Students finding ways to save on textbook costs

September 27, 2010 by · 1 Comment 

Mohamed El-alem shopping for textbooks at the Kwantlen Polytechnic University bookstore in Richmond on Sept. 24. (Photo by Meagan Gill)

It’s no secret that textbooks can be expensive, coming on top of tuition and living expenses. For a student relying on a part-time job to cover these costs, having a social life is pretty much out of the question.

“Textbooks are extremely expensive, I just paid $512 on textbooks for this semester,” said Kayla Shimbashi.

Fortunately, there are some ways students can save a little extra money. If students buy used textbooks through the bookstore, BC bookworm or Craigslist, it’ll keep more cash in their wallets.

“If I had bought my textbooks from the bookstore, it would have cost me about $300. But since I got them used off of Craigslist, I only paid like $170 for them,” said Scott Rachel.

Out of 20 Kwantlen students interviewed, only five bought their textbooks used. The majority of the students who bought new textbooks new from the bookstore were first-year students. The students who bought their textbooks used off of Craigslist and BC Bookworm were second- and third-year students.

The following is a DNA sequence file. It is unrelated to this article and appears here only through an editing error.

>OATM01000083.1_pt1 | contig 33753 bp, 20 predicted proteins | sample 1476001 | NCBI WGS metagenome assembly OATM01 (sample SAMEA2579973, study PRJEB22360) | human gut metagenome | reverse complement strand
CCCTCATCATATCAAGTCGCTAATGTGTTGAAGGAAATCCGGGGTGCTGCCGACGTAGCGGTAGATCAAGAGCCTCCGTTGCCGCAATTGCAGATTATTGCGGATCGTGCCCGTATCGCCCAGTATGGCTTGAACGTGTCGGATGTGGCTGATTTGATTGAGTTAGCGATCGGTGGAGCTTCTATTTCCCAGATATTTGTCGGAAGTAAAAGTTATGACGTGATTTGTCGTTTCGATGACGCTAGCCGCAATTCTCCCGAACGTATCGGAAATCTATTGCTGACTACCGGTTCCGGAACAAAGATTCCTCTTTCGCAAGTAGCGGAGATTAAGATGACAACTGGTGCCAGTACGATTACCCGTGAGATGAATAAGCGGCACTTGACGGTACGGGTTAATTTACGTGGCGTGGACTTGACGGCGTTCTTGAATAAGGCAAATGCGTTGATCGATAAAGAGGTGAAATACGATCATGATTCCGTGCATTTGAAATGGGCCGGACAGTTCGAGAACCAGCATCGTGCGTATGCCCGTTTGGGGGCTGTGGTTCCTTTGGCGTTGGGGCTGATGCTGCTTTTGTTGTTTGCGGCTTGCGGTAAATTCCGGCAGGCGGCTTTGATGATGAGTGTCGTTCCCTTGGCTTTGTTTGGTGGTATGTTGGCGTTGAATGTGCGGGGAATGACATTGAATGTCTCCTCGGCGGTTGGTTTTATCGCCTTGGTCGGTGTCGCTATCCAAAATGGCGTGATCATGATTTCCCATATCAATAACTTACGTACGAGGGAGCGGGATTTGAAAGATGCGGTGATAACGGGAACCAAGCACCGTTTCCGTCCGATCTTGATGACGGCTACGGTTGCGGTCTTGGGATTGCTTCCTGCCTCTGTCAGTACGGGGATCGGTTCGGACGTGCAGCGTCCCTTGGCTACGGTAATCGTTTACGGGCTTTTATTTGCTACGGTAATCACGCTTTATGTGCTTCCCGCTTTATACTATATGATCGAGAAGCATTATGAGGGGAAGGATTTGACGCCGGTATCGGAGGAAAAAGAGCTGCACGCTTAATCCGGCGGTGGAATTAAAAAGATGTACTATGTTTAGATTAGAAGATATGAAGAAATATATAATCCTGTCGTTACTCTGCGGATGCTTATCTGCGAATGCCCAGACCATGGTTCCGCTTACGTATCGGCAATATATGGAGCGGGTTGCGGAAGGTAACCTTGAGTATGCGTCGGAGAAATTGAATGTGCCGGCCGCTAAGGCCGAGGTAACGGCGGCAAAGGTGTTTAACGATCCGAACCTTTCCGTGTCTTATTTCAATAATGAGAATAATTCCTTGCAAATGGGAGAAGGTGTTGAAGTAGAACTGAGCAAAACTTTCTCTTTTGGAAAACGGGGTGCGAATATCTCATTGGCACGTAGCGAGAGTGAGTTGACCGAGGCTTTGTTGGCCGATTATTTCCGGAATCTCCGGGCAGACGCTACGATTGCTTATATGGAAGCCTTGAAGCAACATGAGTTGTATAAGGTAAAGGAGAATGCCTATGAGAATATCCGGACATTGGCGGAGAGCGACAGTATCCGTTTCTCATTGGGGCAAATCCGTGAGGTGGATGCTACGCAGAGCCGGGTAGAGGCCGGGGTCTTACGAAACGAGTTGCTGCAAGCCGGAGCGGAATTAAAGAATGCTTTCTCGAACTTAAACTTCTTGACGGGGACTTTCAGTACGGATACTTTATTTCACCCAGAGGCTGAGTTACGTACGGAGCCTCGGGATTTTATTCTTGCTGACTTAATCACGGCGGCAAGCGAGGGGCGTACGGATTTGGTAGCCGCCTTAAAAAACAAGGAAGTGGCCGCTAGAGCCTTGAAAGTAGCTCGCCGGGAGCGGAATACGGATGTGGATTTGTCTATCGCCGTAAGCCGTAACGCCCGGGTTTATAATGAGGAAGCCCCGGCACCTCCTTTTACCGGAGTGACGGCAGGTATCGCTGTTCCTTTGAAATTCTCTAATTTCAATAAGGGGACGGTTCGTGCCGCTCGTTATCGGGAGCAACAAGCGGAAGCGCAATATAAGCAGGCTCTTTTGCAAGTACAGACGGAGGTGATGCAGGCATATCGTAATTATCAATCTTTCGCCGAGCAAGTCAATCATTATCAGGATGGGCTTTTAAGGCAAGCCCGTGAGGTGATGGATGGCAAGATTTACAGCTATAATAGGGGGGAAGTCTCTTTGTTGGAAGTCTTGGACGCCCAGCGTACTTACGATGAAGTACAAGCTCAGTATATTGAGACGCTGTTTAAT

Craigslist is one of the most popular sites for buying and selling used textbooks. You can find textbooks for the majority of your courses being sold up to 50 per cent cheaper and most are in great condition.

“I buy my textbooks from the bookstore because it’s just really convenient. When I’m done with them, I usually post them up on Craigslist. I’ve sold four out of eight of my old textbooks on Craigslist,” said Jansen Paulino.

BC Bookworm is an organization run by students that allows you to buy and sell used textbooks. It’s free to post an ad and the ad stays up for 90 days. The site states it can help students save up to 35 per cent on their textbooks.

“I find BC Bookworm really helpful, I used it to buy a few of my textbooks last semester,” said Fei Hyang.

Another way to save some money on textbooks is to borrow from friends or split the cost of textbooks with classmates.

“I either buy my textbooks at the bookstore or I borrow them from friends who have taken that course,” said Samantha Sunderland.